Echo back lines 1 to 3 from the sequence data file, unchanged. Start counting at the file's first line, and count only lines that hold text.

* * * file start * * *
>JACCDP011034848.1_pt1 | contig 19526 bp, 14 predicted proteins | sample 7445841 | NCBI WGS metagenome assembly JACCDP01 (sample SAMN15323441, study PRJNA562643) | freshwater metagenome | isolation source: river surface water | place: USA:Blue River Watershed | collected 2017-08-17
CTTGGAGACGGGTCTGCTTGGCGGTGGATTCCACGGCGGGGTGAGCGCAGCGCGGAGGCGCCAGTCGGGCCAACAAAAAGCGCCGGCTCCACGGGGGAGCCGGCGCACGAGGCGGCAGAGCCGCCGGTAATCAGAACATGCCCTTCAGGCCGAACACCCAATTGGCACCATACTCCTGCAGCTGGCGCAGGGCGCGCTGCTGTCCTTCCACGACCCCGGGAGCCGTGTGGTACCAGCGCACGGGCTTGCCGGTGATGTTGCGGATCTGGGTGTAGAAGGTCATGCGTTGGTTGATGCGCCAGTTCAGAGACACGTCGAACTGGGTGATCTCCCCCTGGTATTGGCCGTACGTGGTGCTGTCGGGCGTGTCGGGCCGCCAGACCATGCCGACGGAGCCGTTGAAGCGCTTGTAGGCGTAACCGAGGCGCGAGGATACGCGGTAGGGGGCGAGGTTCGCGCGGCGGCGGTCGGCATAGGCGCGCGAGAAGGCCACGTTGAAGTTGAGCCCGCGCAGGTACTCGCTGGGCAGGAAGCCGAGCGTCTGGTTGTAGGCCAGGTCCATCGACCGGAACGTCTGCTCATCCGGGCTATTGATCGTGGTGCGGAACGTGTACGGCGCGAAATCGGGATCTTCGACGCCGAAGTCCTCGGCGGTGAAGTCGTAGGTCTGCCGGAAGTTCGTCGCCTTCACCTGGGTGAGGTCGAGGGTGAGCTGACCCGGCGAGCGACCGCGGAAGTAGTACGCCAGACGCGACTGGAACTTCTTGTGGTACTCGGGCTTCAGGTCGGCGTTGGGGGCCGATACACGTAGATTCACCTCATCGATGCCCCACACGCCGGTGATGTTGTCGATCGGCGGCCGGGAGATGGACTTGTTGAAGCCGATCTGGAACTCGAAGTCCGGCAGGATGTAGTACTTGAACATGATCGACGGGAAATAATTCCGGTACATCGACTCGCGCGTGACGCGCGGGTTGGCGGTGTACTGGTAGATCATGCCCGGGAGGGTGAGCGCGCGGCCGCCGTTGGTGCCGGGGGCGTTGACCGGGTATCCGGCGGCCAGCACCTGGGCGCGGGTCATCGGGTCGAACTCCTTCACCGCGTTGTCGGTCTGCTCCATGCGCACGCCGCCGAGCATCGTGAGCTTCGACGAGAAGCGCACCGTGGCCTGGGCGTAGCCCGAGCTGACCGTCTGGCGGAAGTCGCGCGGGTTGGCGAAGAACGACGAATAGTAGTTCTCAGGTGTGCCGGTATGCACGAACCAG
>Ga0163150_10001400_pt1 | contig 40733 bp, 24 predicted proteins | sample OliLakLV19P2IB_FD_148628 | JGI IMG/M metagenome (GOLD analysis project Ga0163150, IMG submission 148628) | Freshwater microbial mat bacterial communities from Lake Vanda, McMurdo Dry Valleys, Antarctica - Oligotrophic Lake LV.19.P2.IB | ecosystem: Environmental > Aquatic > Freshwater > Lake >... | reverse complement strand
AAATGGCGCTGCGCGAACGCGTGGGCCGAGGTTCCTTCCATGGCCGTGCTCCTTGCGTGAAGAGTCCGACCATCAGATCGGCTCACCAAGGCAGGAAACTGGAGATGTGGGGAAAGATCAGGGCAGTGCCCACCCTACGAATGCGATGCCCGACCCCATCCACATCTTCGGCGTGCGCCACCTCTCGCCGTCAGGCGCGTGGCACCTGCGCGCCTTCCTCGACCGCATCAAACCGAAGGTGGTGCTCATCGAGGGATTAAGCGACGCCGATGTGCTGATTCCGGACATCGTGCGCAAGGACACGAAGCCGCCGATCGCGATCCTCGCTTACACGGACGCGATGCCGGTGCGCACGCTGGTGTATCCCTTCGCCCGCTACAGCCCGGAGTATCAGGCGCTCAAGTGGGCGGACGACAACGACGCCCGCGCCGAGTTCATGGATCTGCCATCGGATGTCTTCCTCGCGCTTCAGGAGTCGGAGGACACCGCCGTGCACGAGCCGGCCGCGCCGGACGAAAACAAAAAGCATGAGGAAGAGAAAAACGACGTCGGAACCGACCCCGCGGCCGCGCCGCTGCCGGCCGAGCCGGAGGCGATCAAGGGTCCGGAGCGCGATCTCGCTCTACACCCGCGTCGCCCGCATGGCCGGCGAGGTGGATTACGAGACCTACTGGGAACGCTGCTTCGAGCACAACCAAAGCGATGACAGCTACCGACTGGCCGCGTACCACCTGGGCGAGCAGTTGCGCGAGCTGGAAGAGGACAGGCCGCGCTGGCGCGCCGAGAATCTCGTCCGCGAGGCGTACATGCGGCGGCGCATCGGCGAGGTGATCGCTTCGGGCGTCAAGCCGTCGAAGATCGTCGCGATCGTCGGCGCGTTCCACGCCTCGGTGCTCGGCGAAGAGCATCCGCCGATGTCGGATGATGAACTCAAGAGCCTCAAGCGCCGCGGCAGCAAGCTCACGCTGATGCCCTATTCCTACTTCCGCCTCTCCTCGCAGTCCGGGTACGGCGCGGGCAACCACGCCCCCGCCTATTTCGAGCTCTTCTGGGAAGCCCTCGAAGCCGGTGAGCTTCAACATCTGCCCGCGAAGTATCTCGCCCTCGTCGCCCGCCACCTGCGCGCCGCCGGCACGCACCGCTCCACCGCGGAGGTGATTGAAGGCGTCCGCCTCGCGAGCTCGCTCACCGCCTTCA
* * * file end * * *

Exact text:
>JACCDP011034848.1_pt1 | contig 19526 bp, 14 predicted proteins | sample 7445841 | NCBI WGS metagenome assembly JACCDP01 (sample SAMN15323441, study PRJNA562643) | freshwater metagenome | isolation source: river surface water | place: USA:Blue River Watershed | collected 2017-08-17
CTTGGAGACGGGTCTGCTTGGCGGTGGATTCCACGGCGGGGTGAGCGCAGCGCGGAGGCGCCAGTCGGGCCAACAAAAAGCGCCGGCTCCACGGGGGAGCCGGCGCACGAGGCGGCAGAGCCGCCGGTAATCAGAACATGCCCTTCAGGCCGAACACCCAATTGGCACCATACTCCTGCAGCTGGCGCAGGGCGCGCTGCTGTCCTTCCACGACCCCGGGAGCCGTGTGGTACCAGCGCACGGGCTTGCCGGTGATGTTGCGGATCTGGGTGTAGAAGGTCATGCGTTGGTTGATGCGCCAGTTCAGAGACACGTCGAACTGGGTGATCTCCCCCTGGTATTGGCCGTACGTGGTGCTGTCGGGCGTGTCGGGCCGCCAGACCATGCCGACGGAGCCGTTGAAGCGCTTGTAGGCGTAACCGAGGCGCGAGGATACGCGGTAGGGGGCGAGGTTCGCGCGGCGGCGGTCGGCATAGGCGCGCGAGAAGGCCACGTTGAAGTTGAGCCCGCGCAGGTACTCGCTGGGCAGGAAGCCGAGCGTCTGGTTGTAGGCCAGGTCCATCGACCGGAACGTCTGCTCATCCGGGCTATTGATCGTGGTGCGGAACGTGTACGGCGCGAAATCGGGATCTTCGACGCCGAAGTCCTCGGCGGTGAAGTCGTAGGTCTGCCGGAAGTTCGTCGCCTTCACCTGGGTGAGGTCGAGGGTGAGCTGACCCGGCGAGCGACCGCGGAAGTAGTACGCCAGACGCGACTGGAACTTCTTGTGGTACTCGGGCTTCAGGTCGGCGTTGGGGGCCGATACACGTAGATTCACCTCATCGATGCCCCACACGCCGGTGATGTTGTCGATCGGCGGCCGGGAGATGGACTTGTTGAAGCCGATCTGGAACTCGAAGTCCGGCAGGATGTAGTACTTGAACATGATCGACGGGAAATAATTCCGGTACATCGACTCGCGCGTGACGCGCGGGTTGGCGGTGTACTGGTAGATCATGCCCGGGAGGGTGAGCGCGCGGCCGCCGTTGGTGCCGGGGGCGTTGACCGGGTATCCGGCGGCCAGCACCTGGGCGCGGGTCATCGGGTCGAACTCCTTCACCGCGTTGTCGGTCTGCTCCATGCGCACGCCGCCGAGCATCGTGAGCTTCGACGAGAAGCGCACCGTGGCCTGGGCGTAGCCCGAGCTGACCGTCTGGCGGAAGTCGCGCGGGTTGGCGAAGAACGACGAATAGTAGTTCTCAGGTGTGCCGGTATGCACGAACCAG
>Ga0163150_10001400_pt1 | contig 40733 bp, 24 predicted proteins | sample OliLakLV19P2IB_FD_148628 | JGI IMG/M metagenome (GOLD analysis project Ga0163150, IMG submission 148628) | Freshwater microbial mat bacterial communities from Lake Vanda, McMurdo Dry Valleys, Antarctica - Oligotrophic Lake LV.19.P2.IB | ecosystem: Environmental > Aquatic > Freshwater > Lake >... | reverse complement strand